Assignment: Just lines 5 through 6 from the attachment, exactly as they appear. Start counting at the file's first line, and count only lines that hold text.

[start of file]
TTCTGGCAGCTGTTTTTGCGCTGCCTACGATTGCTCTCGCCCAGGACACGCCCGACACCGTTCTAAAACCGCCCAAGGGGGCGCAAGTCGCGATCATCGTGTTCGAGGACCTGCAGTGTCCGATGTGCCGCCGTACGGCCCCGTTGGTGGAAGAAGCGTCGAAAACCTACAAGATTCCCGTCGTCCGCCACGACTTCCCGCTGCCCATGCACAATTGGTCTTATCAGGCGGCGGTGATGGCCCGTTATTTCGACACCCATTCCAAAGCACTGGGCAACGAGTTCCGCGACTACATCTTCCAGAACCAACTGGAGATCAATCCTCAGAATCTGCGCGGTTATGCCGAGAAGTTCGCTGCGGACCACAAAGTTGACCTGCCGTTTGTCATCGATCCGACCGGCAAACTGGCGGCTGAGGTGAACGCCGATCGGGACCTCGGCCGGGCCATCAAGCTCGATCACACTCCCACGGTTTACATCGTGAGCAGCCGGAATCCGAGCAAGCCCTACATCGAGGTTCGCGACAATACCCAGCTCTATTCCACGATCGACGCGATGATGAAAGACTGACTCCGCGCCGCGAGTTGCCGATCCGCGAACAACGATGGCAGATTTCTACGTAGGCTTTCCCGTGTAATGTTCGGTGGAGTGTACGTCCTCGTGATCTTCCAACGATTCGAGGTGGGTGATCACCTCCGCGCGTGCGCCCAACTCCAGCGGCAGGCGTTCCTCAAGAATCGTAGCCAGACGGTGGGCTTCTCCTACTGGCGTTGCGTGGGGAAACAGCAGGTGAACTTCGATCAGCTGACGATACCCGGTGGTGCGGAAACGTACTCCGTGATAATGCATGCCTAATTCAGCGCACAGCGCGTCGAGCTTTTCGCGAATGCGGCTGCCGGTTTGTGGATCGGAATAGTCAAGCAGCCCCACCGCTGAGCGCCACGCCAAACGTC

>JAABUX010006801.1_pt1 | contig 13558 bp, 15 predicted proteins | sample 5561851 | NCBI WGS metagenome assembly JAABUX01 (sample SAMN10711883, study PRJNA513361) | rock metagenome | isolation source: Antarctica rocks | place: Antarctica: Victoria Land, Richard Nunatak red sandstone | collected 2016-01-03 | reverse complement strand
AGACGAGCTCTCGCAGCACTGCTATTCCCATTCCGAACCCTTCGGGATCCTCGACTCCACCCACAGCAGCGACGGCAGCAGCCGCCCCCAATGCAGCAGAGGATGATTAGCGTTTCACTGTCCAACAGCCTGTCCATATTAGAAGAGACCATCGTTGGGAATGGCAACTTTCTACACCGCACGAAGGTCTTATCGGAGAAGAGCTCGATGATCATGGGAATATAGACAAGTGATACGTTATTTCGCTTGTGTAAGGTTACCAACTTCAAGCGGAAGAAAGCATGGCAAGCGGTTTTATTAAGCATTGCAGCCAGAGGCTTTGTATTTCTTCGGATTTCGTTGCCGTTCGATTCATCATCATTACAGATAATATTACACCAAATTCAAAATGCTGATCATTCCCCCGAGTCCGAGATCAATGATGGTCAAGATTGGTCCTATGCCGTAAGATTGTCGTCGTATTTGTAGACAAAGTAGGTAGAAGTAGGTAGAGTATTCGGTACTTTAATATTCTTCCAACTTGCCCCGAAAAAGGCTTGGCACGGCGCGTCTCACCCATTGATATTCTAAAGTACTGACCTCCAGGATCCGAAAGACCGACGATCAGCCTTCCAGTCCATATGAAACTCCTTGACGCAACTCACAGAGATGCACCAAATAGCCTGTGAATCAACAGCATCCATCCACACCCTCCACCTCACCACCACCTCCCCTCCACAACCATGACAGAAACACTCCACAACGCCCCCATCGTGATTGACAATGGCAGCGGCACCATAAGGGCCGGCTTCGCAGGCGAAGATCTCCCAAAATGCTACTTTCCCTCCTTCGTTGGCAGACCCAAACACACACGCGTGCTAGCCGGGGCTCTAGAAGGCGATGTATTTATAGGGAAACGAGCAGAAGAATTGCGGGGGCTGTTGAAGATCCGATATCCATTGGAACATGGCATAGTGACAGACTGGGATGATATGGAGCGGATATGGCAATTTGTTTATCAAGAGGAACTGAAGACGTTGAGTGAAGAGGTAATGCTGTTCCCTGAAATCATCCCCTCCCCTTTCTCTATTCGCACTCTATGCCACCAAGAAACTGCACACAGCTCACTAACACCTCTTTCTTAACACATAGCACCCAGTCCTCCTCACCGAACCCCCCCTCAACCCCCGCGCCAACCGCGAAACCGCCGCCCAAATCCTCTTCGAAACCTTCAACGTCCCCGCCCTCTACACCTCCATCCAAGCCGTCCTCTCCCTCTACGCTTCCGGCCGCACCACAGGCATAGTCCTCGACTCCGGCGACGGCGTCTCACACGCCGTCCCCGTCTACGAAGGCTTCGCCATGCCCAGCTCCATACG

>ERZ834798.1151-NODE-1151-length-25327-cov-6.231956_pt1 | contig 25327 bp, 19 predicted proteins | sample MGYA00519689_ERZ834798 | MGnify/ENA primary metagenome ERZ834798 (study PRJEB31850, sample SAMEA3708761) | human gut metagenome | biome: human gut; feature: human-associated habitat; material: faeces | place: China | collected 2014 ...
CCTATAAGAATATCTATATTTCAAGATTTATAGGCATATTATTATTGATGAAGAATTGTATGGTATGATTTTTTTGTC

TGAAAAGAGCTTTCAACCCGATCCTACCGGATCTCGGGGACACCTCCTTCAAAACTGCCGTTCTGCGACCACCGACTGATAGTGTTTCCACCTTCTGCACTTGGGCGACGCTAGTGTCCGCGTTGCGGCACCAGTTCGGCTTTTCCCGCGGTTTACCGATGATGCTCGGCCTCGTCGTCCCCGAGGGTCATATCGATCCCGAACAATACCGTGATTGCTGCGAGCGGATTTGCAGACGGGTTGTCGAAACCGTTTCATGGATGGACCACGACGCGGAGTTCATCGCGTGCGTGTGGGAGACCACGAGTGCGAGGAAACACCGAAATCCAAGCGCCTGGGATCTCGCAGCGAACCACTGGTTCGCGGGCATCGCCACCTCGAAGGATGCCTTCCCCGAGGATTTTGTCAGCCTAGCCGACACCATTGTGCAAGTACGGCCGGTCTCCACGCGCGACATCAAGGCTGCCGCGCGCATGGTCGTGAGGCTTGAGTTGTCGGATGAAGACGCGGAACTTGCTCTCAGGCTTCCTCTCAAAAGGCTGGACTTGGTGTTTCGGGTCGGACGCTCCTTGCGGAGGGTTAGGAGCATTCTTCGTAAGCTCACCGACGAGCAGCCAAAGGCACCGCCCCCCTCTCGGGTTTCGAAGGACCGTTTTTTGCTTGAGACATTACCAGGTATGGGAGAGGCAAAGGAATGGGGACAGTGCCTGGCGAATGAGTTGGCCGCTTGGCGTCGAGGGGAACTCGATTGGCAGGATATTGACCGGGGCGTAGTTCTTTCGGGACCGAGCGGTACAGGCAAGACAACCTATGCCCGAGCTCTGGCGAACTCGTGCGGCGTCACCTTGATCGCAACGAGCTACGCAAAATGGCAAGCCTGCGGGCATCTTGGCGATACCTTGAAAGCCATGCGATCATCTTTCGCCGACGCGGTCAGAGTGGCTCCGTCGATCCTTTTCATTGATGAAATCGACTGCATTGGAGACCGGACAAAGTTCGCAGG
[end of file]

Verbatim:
CCTATAAGAATATCTATATTTCAAGATTTATAGGCATATTATTATTGATGAAGAATTGTATGGTATGATTTTTTTGTC

TGAAAAGAGCTTTCAACCCGATCCTACCGGATCTCGGGGACACCTCCTTCAAAACTGCCGTTCTGCGACCACCGACTGATAGTGTTTCCACCTTCTGCACTTGGGCGACGCTAGTGTCCGCGTTGCGGCACCAGTTCGGCTTTTCCCGCGGTTTACCGATGATGCTCGGCCTCGTCGTCCCCGAGGGTCATATCGATCCCGAACAATACCGTGATTGCTGCGAGCGGATTTGCAGACGGGTTGTCGAAACCGTTTCATGGATGGACCACGACGCGGAGTTCATCGCGTGCGTGTGGGAGACCACGAGTGCGAGGAAACACCGAAATCCAAGCGCCTGGGATCTCGCAGCGAACCACTGGTTCGCGGGCATCGCCACCTCGAAGGATGCCTTCCCCGAGGATTTTGTCAGCCTAGCCGACACCATTGTGCAAGTACGGCCGGTCTCCACGCGCGACATCAAGGCTGCCGCGCGCATGGTCGTGAGGCTTGAGTTGTCGGATGAAGACGCGGAACTTGCTCTCAGGCTTCCTCTCAAAAGGCTGGACTTGGTGTTTCGGGTCGGACGCTCCTTGCGGAGGGTTAGGAGCATTCTTCGTAAGCTCACCGACGAGCAGCCAAAGGCACCGCCCCCCTCTCGGGTTTCGAAGGACCGTTTTTTGCTTGAGACATTACCAGGTATGGGAGAGGCAAAGGAATGGGGACAGTGCCTGGCGAATGAGTTGGCCGCTTGGCGTCGAGGGGAACTCGATTGGCAGGATATTGACCGGGGCGTAGTTCTTTCGGGACCGAGCGGTACAGGCAAGACAACCTATGCCCGAGCTCTGGCGAACTCGTGCGGCGTCACCTTGATCGCAACGAGCTACGCAAAATGGCAAGCCTGCGGGCATCTTGGCGATACCTTGAAAGCCATGCGATCATCTTTCGCCGACGCGGTCAGAGTGGCTCCGTCGATCCTTTTCATTGATGAAATCGACTGCATTGGAGACCGGACAAAGTTCGCAGG